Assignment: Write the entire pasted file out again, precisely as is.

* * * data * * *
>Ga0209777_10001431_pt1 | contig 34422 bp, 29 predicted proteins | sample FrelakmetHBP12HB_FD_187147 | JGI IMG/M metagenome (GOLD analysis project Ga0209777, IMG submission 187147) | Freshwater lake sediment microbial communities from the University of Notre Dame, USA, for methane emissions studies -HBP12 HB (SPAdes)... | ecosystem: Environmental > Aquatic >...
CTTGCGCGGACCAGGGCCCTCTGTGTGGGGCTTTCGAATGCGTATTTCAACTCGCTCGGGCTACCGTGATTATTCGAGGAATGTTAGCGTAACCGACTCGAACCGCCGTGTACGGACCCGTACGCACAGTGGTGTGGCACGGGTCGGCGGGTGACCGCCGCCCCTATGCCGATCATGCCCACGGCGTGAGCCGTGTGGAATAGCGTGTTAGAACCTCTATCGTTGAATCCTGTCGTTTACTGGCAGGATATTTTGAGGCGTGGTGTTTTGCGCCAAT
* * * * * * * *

>Ga0209777_10001431_pt1 | contig 34422 bp, 29 predicted proteins | sample FrelakmetHBP12HB_FD_187147 | JGI IMG/M metagenome (GOLD analysis project Ga0209777, IMG submission 187147) | Freshwater lake sediment microbial communities from the University of Notre Dame, USA, for methane emissions studies -HBP12 HB (SPAdes)... | ecosystem: Environmental > Aquatic >...
CTTGCGCGGACCAGGGCCCTCTGTGTGGGGCTTTCGAATGCGTATTTCAACTCGCTCGGGCTACCGTGATTATTCGAGGAATGTTAGCGTAACCGACTCGAACCGCCGTGTACGGACCCGTACGCACAGTGGTGTGGCACGGGTCGGCGGGTGACCGCCGCCCCTATGCCGATCATGCCCACGGCGTGAGCCGTGTGGAATAGCGTGTTAGAACCTCTATCGTTGAATCCTGTCGTTTACTGGCAGGATATTTTGAGGCGTGGTGTTTTGCGCCAAT